D&D Excellence : your Partner for Excellence

Brickbats contributed by friends

There has been much interest in the new 'brickbats' we've given out because of poor service we have received (seen via the link immediately above). Many people found them funny, and some of our friends have sent us their similar experiences - we think it has been cathartic for them, as well as just highlighting what service should NOT be like! We will share some of these stories as well. As usual the final decision on inclusion rests with us, and we will not be naming the organisations concerned.

Government website error - from Andrew Davies (June 2008)

We were delighted when our accountant, Andrew Davies of Creasey Son & Wickenden, gave us a contribution to our brickbats section.

He had been trying to submit, on behalf of a client, some information to one of the UK government websites. Having already navigated a number of sections, he arrived at the final page where he had to enter a user name and password to submit the data. After entering the required information he was faced with a message that the user id and password were incorrect and that he should key in the correct versions.

Checking that he had the right details, he re-entered them, but nothing would allow him to proceed and he eventually had to contact the helpline. He was less than impressed to find out that the fault was - despite the web page telling him he was using the wrong user name or password - an error on an earlier page. He had mistakenly used an old reference code for the client. He paged back through the form, entered the correct reference and was then able to submit the data.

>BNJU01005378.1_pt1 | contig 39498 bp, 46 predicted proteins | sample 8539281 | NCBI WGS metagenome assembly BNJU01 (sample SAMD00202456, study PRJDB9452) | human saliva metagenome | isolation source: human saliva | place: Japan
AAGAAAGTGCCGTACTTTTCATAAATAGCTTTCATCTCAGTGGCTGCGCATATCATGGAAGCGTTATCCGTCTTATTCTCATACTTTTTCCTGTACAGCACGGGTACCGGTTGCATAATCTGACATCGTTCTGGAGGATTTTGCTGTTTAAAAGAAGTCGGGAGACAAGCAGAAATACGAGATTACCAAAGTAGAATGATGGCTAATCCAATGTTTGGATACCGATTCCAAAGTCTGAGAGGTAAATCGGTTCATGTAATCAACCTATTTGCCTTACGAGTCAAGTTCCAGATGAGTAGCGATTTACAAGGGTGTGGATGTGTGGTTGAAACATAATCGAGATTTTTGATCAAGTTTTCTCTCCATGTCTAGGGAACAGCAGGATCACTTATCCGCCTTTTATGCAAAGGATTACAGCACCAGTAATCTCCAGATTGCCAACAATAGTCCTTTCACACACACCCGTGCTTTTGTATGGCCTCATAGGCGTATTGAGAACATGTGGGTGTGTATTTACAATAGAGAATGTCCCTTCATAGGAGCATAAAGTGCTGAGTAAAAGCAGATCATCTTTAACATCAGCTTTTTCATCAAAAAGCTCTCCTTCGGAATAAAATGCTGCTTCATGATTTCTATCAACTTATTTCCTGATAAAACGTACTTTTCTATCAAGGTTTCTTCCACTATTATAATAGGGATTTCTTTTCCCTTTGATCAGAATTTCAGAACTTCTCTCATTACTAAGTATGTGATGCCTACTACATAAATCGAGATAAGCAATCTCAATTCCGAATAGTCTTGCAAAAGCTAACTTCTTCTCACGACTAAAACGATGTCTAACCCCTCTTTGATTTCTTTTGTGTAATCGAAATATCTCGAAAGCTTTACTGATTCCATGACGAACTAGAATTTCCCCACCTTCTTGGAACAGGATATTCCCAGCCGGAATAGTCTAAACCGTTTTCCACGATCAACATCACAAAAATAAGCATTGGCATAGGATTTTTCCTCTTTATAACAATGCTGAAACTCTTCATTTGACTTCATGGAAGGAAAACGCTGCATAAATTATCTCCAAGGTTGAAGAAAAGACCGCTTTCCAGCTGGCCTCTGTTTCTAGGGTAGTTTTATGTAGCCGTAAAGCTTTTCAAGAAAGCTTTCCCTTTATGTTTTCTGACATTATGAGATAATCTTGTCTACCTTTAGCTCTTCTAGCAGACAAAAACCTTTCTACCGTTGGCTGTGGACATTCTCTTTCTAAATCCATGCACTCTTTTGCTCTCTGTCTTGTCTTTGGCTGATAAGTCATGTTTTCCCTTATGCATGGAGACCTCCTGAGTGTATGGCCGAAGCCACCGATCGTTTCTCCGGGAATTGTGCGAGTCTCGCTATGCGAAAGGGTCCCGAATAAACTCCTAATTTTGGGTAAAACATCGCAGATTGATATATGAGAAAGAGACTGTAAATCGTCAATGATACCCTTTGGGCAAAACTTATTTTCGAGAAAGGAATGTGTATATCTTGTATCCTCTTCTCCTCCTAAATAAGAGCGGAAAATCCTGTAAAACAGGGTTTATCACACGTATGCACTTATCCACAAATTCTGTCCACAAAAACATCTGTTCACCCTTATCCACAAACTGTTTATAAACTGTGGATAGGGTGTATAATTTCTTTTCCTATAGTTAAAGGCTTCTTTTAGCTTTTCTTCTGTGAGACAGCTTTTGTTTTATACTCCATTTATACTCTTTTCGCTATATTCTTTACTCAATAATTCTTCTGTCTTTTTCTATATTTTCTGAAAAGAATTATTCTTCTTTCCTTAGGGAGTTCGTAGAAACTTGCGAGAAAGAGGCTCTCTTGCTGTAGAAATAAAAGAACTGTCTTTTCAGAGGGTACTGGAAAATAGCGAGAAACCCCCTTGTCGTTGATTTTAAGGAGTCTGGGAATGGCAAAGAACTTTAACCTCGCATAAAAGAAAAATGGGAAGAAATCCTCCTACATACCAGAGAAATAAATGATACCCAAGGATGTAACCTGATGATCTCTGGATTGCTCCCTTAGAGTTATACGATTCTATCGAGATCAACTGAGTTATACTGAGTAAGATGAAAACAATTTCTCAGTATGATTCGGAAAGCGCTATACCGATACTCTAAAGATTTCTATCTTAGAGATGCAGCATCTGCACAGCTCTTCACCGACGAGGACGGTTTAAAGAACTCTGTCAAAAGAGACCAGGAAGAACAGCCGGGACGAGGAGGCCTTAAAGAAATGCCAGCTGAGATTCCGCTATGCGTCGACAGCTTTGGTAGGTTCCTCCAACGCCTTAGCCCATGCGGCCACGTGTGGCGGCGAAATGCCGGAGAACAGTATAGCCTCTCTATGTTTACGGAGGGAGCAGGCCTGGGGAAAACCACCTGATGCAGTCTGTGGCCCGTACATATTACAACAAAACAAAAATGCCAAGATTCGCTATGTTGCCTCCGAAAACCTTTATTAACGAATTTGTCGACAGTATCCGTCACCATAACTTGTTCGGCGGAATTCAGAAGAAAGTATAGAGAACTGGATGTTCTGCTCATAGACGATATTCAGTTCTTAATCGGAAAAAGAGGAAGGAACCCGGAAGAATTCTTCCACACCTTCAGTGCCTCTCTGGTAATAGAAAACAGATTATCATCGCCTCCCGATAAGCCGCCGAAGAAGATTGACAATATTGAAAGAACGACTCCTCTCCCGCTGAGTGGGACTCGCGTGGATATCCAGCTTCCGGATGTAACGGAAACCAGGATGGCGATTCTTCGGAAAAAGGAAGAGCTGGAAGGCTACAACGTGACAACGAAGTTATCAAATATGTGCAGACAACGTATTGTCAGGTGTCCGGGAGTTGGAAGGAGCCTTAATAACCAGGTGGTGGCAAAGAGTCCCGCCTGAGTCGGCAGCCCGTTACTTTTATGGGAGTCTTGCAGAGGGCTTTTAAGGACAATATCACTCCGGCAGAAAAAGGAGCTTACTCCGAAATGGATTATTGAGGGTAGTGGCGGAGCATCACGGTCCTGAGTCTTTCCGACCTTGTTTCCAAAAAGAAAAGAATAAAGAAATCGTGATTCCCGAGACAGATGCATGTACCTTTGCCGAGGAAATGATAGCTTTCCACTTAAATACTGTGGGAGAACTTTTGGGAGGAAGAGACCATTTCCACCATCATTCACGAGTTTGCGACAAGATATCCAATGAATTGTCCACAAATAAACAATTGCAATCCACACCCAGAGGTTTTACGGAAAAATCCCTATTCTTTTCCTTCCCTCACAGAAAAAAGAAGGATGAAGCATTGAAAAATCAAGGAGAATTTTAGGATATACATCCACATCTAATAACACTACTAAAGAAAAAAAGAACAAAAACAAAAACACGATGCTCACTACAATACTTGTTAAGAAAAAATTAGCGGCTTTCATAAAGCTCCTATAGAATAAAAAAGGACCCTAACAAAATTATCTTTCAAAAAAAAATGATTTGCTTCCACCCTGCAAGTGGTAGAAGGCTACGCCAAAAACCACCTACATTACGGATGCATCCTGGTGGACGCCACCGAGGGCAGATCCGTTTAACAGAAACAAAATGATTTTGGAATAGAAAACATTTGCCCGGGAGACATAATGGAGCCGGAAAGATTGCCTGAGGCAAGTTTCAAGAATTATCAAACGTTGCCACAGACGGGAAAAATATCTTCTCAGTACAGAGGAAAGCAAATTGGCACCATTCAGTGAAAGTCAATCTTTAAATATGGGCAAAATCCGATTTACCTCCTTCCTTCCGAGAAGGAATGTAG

A few weeks later when we saw him, he explained that it would have been useful [to say the least - D&D] if the error message had been correct! There was nothing wrong with either the user name or password, the error was with a piece of data entered a number of pages earlier. Why couldn't the error message say something like "client reference not recognised" - the actual problem?